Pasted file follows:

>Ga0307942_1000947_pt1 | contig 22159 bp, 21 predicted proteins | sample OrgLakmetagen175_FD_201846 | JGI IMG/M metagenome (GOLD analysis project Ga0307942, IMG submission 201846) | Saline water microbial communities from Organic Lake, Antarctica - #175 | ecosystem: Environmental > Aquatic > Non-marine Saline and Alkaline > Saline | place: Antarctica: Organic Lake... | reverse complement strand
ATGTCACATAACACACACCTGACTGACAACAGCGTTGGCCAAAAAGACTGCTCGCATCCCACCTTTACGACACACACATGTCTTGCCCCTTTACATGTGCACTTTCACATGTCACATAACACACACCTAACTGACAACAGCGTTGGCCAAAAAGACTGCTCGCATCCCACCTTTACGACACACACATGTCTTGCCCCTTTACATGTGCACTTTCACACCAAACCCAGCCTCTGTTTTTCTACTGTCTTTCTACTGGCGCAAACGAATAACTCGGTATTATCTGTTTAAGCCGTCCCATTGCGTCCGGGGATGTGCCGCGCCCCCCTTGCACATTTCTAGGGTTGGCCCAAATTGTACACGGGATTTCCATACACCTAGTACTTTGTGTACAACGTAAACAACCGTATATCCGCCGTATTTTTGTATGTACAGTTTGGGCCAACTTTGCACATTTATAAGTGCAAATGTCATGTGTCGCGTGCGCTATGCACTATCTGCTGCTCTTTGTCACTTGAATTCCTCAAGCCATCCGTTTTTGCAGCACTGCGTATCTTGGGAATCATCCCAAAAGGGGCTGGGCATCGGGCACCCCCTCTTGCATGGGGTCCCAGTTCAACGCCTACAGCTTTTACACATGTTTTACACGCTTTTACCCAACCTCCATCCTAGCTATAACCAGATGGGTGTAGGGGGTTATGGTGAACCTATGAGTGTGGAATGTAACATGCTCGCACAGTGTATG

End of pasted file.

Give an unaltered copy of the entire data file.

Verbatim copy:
>Ga0307942_1000947_pt1 | contig 22159 bp, 21 predicted proteins | sample OrgLakmetagen175_FD_201846 | JGI IMG/M metagenome (GOLD analysis project Ga0307942, IMG submission 201846) | Saline water microbial communities from Organic Lake, Antarctica - #175 | ecosystem: Environmental > Aquatic > Non-marine Saline and Alkaline > Saline | place: Antarctica: Organic Lake... | reverse complement strand
ATGTCACATAACACACACCTGACTGACAACAGCGTTGGCCAAAAAGACTGCTCGCATCCCACCTTTACGACACACACATGTCTTGCCCCTTTACATGTGCACTTTCACATGTCACATAACACACACCTAACTGACAACAGCGTTGGCCAAAAAGACTGCTCGCATCCCACCTTTACGACACACACATGTCTTGCCCCTTTACATGTGCACTTTCACACCAAACCCAGCCTCTGTTTTTCTACTGTCTTTCTACTGGCGCAAACGAATAACTCGGTATTATCTGTTTAAGCCGTCCCATTGCGTCCGGGGATGTGCCGCGCCCCCCTTGCACATTTCTAGGGTTGGCCCAAATTGTACACGGGATTTCCATACACCTAGTACTTTGTGTACAACGTAAACAACCGTATATCCGCCGTATTTTTGTATGTACAGTTTGGGCCAACTTTGCACATTTATAAGTGCAAATGTCATGTGTCGCGTGCGCTATGCACTATCTGCTGCTCTTTGTCACTTGAATTCCTCAAGCCATCCGTTTTTGCAGCACTGCGTATCTTGGGAATCATCCCAAAAGGGGCTGGGCATCGGGCACCCCCTCTTGCATGGGGTCCCAGTTCAACGCCTACAGCTTTTACACATGTTTTACACGCTTTTACCCAACCTCCATCCTAGCTATAACCAGATGGGTGTAGGGGGTTATGGTGAACCTATGAGTGTGGAATGTAACATGCTCGCACAGTGTATG